I had a pretty good idea what the white thing was by this time, but last I had seen, it was headed North, away from our house and the creek, and that scream came from our back yard, to the south of the house. How pleasant was it to see the dogs all sleeping around the wood stove and my wife working on some project when I came banging in. “Hello?” she said a bit surprised. “did you hear that?!?!” I asked. She admitted that she was not listening for ‘that’ “what was it you heard?” I told her about the scream, and her disposition went from sleep sedated, fire warmed comfort, to FULL MOMMA ON GUARD ALERT about that fast. We locked the front door and stuck out heads out the back with as much battery powered wattage as we could find. The dogs were about as wound up as 5 year olds at Disneyland, and didn’t help. They were trying to decide if they should be excited or afraid, and that’s a bad time to be in slippers, with dog feet dancing all around. We stood on the back porch of a few minutes and we heard it again. No doubt, it was about the most blood chilling scream we had ever heard, and to make it creeper, it was coming from up in the trees, not down on the ground… By this time the dogs had lost interest, and if the scream had not been enough, trying to keep about 200# of idiot dogs in the house was a little disconcerting. After the second scream it seemed to gel in my mind. I only got part way through the word before Farmer J finished it. “Owl” we said at almost the same time. A few minutes later we had confirmation in a couple of bird books. The screamer was a Barred Owl. Although Wikipedia doesn’t list the territorial scream, it was mentioned in most of our reference books.
The next night was Friday, and I headed out to finish the rest of the holes. No headlamp again, but with a small hand held walkie talkie. It took a half hour or so to get the ghost’s pattern down. About 7 minutes between cycles. Up from the neighbors to the north, through the orchard along the creek and down the road, then turning East it would zig zag across the filed to the south of our orchard, and finally cross our driveway and the chicken yard disappearing to the north again. There were a few times when it was more than seven or eight minutes between rounds, and I attributed that to a death. I did hear it call once, a short sharp screech, out of sight to the north. That confirmed what I knew was a Barn Owl. When I was finished with the last hole I moved into a position on our driveway to be under his flight path and waited. Running just a few minutes late, it didn’t alter it’s path at all, when it saw me. Floating silently about six feed from me, and only about a foot over my head, it turned and headed down the road. Once it was past the house I picked up the radio and called Farmer J. A few minutes later the front door opened and she started down the drive toward me. She joined me and we waited for our ghost. I pointed out the path it would take and where it would first show up. It was a wonderful wait, standing there together, looking out over our farm. When I spotted it, I made a small gesture and she nodded. Staying on course the owl made her rounds of our property, and moved off again. “wow” was about all we needed to say. 12:30 and a warm fire called us back to the house, and we talked about why we had moved, and how exciting to think of our girl (only one of them at the time) growing up in this kind of place.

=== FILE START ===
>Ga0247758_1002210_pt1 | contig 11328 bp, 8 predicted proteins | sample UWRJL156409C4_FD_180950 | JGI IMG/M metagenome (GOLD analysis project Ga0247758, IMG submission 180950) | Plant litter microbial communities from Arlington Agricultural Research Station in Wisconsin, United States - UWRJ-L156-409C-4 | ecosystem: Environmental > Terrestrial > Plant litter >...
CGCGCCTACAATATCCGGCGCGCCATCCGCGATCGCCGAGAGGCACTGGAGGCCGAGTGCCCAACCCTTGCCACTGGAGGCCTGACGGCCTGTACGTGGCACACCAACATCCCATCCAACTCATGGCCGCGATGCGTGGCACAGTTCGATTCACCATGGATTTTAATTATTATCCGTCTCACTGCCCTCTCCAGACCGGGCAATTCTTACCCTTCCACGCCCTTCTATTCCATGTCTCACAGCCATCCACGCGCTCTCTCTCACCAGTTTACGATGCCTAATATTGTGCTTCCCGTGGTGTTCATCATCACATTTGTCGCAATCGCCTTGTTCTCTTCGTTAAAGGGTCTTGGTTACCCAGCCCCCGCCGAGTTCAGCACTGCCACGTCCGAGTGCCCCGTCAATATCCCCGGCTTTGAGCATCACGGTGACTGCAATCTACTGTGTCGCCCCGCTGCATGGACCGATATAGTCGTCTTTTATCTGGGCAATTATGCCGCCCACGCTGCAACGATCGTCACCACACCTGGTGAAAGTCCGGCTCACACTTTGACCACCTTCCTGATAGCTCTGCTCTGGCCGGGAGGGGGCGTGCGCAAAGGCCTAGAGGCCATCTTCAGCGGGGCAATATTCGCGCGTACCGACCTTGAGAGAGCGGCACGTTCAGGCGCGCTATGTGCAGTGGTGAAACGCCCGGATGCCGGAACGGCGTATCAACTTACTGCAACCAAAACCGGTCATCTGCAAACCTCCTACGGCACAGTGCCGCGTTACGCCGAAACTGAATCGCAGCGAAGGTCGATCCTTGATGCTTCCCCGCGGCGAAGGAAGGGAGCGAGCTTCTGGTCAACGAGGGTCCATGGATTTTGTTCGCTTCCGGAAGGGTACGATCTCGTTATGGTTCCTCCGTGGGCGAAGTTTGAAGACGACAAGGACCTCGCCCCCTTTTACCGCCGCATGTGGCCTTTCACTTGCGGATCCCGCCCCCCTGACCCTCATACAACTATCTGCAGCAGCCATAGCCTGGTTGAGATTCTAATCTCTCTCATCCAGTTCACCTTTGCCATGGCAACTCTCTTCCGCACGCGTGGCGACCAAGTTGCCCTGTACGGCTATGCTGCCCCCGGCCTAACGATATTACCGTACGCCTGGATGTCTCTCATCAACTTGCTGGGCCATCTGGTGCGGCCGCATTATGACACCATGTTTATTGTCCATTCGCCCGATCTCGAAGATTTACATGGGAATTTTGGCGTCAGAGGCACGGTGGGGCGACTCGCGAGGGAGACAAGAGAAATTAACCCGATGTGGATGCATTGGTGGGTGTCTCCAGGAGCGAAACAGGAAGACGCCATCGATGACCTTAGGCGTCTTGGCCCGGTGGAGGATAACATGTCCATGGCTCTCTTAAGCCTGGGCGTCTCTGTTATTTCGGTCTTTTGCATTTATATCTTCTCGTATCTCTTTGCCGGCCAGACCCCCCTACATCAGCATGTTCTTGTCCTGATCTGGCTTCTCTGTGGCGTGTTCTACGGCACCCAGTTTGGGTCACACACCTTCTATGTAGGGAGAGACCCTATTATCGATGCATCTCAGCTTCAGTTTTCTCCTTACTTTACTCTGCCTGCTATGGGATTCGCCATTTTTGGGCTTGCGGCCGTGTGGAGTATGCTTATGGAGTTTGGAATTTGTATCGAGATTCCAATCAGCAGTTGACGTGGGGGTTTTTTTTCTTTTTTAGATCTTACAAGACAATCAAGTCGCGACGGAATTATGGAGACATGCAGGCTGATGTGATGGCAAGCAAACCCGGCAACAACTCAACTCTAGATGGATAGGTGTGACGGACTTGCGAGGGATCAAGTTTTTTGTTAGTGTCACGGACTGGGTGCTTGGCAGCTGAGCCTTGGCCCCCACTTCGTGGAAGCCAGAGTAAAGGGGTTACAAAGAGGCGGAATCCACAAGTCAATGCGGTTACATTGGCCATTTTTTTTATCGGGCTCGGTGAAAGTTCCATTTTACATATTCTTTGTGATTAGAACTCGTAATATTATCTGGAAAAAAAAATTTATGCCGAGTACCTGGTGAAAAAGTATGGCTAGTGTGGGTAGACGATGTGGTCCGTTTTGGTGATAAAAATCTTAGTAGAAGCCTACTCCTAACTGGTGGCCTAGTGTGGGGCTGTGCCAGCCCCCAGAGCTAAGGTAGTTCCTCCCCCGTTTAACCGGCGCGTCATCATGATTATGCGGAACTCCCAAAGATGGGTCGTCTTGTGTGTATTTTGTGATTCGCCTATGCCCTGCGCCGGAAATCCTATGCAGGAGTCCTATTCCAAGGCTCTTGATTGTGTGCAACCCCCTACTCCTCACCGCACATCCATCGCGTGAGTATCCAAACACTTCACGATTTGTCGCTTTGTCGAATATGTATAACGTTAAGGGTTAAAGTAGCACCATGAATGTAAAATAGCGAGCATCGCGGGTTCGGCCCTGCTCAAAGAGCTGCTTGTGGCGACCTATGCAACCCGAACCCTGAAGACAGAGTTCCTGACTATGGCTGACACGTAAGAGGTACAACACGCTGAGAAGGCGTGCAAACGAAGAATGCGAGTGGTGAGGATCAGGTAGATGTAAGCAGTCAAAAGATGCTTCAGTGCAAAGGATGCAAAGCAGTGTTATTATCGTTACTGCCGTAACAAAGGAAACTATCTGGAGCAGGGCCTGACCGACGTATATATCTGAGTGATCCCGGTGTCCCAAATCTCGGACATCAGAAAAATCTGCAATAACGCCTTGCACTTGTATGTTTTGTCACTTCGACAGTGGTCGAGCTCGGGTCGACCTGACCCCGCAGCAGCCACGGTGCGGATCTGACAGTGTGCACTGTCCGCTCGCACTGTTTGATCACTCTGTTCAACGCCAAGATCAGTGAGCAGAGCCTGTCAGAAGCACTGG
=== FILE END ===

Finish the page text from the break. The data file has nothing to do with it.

And now, three years later I saw her again last night. Finishing mowing around the house, avoiding the wild/pet duck and her nest by the swing set, I parked the mower, shut off the lights and sat for a minute. And there she was. Drifting along on silent wings. Probably feeding babies by this time of year no doubt. Her path was altered slightly, with a deviation to check out the leavings from the chicken tractors for mice, and a tight pass around the garden to see if there was anything stirred up by the mowing. Yes, I thought. We are lucky.